Last month, I had the privilege of participating in a Human Rights Campaign (HRC) event celebrating the close of National Adoption Month. HRC was celebrating the child welfare agencies that have taken steps to increase their pool of available resource and adoptive families by reaching out to prospective lesbian, gay, bisexual and transgender (LGBT) parents.
More than 100,000 children are in foster care waiting for loving, affirming, and supportive families. Trainings like HRC's All Children-All Families initiative provide child welfare systems with the support and guidance they need to add LGBT-headed families to their pool of prospective permanent homes. And this work is the right thing to do at the right time.
I'm proud to be a part of an Administration that believes no child in foster care should be denied a permanent family simply because of the LGBT identity of the adults willing to provide it, or of the child seeking a new home.
Before I came to Washington, I worked extensively on child welfare issues, and saw first-hand that LGBT youth are frequently underserved. It was heartbreaking to see the struggles that they went through, to recognize that they were running from their placements much more often than their peers, living on the streets and becoming more vulnerable than they were when they came in the system.
And I can honestly say that for the amount of energy we put into getting better at meeting their needs, we probably didn't make as much progress as we would have wanted. There were a lot of things that we tried that didn't work. But we kept trying.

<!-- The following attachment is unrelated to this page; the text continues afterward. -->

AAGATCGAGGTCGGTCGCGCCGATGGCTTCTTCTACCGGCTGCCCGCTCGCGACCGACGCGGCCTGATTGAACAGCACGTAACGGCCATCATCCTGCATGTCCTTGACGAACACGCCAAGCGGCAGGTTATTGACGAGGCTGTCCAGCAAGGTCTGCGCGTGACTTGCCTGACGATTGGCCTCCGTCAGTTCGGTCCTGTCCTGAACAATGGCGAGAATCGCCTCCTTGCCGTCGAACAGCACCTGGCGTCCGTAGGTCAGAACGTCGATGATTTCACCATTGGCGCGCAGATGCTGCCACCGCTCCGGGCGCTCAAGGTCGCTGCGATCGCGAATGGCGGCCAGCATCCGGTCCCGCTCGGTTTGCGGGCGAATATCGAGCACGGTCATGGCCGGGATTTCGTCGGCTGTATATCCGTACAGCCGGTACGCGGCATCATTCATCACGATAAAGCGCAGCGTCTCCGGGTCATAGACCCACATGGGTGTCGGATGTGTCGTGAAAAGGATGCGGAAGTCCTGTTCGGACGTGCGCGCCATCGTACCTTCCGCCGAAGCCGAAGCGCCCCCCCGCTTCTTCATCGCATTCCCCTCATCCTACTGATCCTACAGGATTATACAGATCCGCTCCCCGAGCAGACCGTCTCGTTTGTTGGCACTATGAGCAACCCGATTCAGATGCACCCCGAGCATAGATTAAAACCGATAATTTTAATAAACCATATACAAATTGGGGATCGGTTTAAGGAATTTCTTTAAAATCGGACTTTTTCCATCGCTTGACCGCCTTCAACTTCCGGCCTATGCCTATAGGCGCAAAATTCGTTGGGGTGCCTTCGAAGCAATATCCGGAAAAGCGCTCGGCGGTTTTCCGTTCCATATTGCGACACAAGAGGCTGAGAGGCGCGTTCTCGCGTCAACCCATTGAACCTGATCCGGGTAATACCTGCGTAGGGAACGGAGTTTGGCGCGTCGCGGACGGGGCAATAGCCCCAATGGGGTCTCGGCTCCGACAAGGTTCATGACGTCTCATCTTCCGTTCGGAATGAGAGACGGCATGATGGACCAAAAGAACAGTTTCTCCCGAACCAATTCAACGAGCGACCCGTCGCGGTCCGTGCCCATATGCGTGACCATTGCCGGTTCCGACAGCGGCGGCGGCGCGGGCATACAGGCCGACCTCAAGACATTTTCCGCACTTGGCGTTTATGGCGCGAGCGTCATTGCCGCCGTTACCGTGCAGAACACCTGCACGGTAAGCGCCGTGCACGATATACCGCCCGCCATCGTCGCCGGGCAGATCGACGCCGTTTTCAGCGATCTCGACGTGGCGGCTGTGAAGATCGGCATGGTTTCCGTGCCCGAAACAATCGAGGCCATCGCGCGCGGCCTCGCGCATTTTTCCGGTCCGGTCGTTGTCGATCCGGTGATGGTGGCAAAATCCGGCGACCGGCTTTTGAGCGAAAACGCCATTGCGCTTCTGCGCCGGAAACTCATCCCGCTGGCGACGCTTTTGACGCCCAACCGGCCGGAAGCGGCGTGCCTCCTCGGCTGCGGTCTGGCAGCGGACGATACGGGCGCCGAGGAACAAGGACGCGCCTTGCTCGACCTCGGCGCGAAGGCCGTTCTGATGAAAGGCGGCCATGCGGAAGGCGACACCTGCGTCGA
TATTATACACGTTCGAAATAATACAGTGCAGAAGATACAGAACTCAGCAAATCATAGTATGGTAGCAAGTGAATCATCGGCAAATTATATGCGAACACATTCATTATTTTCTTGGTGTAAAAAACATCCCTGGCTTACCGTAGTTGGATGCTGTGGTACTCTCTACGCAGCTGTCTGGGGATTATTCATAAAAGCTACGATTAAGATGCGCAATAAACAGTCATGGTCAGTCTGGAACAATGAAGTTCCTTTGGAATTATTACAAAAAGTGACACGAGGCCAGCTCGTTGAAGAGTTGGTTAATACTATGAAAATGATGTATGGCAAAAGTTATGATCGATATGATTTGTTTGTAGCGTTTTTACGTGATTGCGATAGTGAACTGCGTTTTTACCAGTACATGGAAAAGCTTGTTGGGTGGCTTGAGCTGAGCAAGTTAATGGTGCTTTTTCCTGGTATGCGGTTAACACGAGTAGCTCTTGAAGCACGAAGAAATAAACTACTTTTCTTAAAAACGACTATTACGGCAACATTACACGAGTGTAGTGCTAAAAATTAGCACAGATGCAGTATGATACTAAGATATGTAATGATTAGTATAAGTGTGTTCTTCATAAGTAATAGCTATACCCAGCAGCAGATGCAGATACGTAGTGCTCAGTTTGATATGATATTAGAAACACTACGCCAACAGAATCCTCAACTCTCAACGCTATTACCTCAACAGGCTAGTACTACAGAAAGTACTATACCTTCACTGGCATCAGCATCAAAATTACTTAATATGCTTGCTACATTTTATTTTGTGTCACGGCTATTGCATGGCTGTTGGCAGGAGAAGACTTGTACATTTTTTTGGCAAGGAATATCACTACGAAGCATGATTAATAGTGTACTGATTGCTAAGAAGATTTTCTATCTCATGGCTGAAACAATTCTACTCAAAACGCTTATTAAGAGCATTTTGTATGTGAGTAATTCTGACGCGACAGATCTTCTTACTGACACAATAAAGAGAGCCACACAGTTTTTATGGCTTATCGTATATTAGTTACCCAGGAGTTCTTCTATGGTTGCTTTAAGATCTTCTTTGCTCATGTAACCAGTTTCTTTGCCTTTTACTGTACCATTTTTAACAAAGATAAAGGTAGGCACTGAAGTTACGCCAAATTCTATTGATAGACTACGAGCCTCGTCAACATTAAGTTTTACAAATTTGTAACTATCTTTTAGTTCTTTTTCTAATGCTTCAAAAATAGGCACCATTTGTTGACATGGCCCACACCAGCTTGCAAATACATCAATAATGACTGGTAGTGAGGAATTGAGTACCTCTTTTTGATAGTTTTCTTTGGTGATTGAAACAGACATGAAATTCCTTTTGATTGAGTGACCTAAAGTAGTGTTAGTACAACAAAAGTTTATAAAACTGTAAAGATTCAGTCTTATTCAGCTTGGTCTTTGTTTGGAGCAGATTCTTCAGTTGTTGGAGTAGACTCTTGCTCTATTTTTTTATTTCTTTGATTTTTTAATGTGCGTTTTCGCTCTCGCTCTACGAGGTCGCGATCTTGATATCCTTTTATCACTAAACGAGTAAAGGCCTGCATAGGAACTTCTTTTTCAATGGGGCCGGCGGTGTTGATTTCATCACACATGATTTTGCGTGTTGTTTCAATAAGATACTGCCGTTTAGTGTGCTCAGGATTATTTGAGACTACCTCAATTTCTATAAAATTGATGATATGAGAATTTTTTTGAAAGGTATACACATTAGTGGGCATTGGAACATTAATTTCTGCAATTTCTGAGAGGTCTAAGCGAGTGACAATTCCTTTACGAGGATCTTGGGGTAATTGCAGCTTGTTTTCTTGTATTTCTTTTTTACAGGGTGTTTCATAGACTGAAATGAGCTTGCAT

One thing that did work was reaching out to more LGBT parents to provide possible homes for these young people, so they could get the kind of support and affirmation that they desperately needed. And here at the Department of Health and Human Services' Administration for Children and Families, we're encouraging state child welfare agencies to look for ways to get better at doing this work.
In fact, in April of this year, I wrote to state child welfare agencies to encourage them to reach out to LGBT parents as possible placements for children in foster care, and described the ways we can provide help to those who want to get better at reaching those families. In that document, I also talked about another set of supports we have for child welfare agencies who want to get better at providing services to the LGBT youth in their care.
LGBT young people in foster care face many of the same struggles as their peers, but they also carry around a set of struggles that are unique.
So last year, as part of a larger initiative to figure out how to get better at services for those children and youth who tend to stay in foster care longer than their peers, we funded a $13 million, five-year grant to the Los Angeles Gay and Lesbian Center to put in the work of figuring out what good services look like for LGBT youth in foster care. And hopefully, when that grant is over, they'll have built a model that other agencies can use to get their LGBT youth into safe and loving homes.
Even though National Adoption Month has come to an end, child welfare agencies continue their everyday work of finding loving, supportive, and permanent homes for the children in their care.
Bryan Samuels is the Commissioner of the Administration on Children, Youth and Families at the U.S. Department of Health and Human Services.